In 2021, Meta’s Chief Product Officer earned a base salary of $855,385, plus a cash bonus of $841,803 along with a $12.5 million stock package vesting over five years, according to SEC data.
In 2023, the CPO at Coinbase famously departed the company having banked $105 million in just a three-year period.
While these may be extremes, there’s no doubt that becoming a CPO can be incredibly lucrative. For many product managers, it's the ultimate goal.
It's also incredibly tough to crack into.
To help you get a realistic look at the process, we had a look at the real data. We analyzed the career progression of 100 Chief Product Officers to see just what it really takes to land this coveted role.
We manually sourced data points from public LinkedIn profiles of 100 Chief Product Officers who are currently active in their roles. We aimed for a mix of CPOs from Forbes Cloud 100 companies, top public SaaS companies, and some of the largest tech organizations by market capital.
Here’s a quick summary of their profiles:
We took into consideration subjective, identifiable factors such as formal education, years in this profession, as well as prior roles, and the exact path it took for them to become a CPO.
Let’s start with the basics:
Most commonly, you’ll need between 21 to 25 years of work experience before your first CPO role:
Fast movers will be able to score a CPO role in the first 6 to 10 years. But they are the minority, at only 4%.
In most situations though, CPOs didn’t start their careers as a PM. The most popular role is by far anything related to Software Engineering with many CPOs starting in this track.
Fun fact: One particular CPO held the Chief Technology Officer role before switching to the product side of the C-Suite. Our research also shows that people in executive roles such as VPs of Design or Chief Customer Officers can also get a CPO role without having had a formal product role. What matters the most is hands-on experience with a particular product within an organization.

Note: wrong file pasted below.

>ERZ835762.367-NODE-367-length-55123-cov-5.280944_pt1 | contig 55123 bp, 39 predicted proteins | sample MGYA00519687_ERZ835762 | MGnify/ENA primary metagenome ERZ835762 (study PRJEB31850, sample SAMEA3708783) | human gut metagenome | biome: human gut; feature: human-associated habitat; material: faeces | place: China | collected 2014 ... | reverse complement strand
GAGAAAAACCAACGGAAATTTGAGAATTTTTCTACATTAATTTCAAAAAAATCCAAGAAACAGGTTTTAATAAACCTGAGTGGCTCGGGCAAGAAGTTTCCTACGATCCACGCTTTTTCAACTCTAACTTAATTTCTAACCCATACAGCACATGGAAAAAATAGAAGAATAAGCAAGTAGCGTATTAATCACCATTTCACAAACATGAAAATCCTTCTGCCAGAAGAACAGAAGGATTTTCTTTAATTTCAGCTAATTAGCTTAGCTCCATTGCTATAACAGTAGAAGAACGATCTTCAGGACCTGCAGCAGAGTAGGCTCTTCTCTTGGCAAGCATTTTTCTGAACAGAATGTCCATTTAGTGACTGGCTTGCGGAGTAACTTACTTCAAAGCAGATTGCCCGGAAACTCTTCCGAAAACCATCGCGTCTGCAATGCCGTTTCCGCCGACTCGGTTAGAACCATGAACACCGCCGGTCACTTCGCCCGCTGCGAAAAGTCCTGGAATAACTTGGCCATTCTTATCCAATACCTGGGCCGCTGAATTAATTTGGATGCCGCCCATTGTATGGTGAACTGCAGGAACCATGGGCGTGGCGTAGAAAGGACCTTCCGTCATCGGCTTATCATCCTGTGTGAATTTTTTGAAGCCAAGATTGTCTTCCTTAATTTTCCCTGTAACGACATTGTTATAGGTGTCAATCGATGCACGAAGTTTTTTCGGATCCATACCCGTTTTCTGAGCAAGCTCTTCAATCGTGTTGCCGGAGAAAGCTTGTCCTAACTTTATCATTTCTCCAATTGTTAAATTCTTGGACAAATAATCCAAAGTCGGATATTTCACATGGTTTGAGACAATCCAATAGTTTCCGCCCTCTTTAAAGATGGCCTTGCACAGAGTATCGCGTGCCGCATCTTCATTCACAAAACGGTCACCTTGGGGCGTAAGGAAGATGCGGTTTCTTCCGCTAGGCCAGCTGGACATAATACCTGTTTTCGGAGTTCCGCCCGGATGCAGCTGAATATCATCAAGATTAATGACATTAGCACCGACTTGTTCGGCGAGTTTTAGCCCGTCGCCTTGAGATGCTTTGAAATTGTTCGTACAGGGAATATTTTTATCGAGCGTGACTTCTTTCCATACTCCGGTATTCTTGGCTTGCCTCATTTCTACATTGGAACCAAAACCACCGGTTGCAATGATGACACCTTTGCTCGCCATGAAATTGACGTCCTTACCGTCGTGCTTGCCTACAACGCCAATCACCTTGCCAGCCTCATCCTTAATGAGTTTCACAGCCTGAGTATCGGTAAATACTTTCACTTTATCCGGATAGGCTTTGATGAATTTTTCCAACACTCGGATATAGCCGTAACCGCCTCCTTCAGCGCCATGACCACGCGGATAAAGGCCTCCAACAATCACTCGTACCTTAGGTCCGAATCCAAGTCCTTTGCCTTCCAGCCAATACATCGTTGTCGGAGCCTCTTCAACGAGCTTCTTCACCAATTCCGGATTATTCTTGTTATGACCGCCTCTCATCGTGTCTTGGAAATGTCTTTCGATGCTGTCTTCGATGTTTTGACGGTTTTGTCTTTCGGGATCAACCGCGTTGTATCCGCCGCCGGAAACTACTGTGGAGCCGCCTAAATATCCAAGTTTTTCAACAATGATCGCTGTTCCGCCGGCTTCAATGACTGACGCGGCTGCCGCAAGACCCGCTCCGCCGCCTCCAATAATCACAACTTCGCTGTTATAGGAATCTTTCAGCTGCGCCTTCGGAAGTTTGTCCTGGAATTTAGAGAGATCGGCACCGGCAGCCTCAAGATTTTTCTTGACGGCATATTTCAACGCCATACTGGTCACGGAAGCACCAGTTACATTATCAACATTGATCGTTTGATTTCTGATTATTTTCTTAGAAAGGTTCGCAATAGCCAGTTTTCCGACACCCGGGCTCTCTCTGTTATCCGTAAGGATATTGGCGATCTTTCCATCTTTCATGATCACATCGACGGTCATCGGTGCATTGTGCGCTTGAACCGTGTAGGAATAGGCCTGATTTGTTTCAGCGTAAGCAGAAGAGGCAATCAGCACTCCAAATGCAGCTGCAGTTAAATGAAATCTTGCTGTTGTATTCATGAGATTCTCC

The CPO role has been constantly evolving over the past decades but it’s still in its earliest stages. There’s only two people on our list that have held this role for as many as 20 years. Most of them have under five years of experience in this executive product position.
The chart below should give you a clear idea of how many years you’ll likely spend in a CPO role. Since being a Chief Product Officer is such a senior role, there aren't many opportunities after this. You could become CEO, maybe COO, or make a lateral move into a different C-suite position. We didn't look at hard data on post-CPO life, but anecdotally we have noticed that many aim to retire, work in philanthropy, or focus on advising and investing after a CPO tenure.
The odds are fairly even with 56% of CPOs having been hired into their role.
Getting promoted to a CPO might seem easier if you’ve been working with the same company for a while. You prove yourself, you know the ins and outs of the product, and you score promotion after promotion.
But the company also has to keep up. If your organization’s not growing, there may be no need for a CPO. Or prehaps you'll organization is very mature and you'll have better luck brining your expertise to a smaller team. That’s why a lot of senior product professionals opt to switch their organization to land this role. Some of the CPOs we looked at also held previous CPO roles at other companies. Once you have the role, it’s much easier to hold the same responsibilities at the company of your dreams.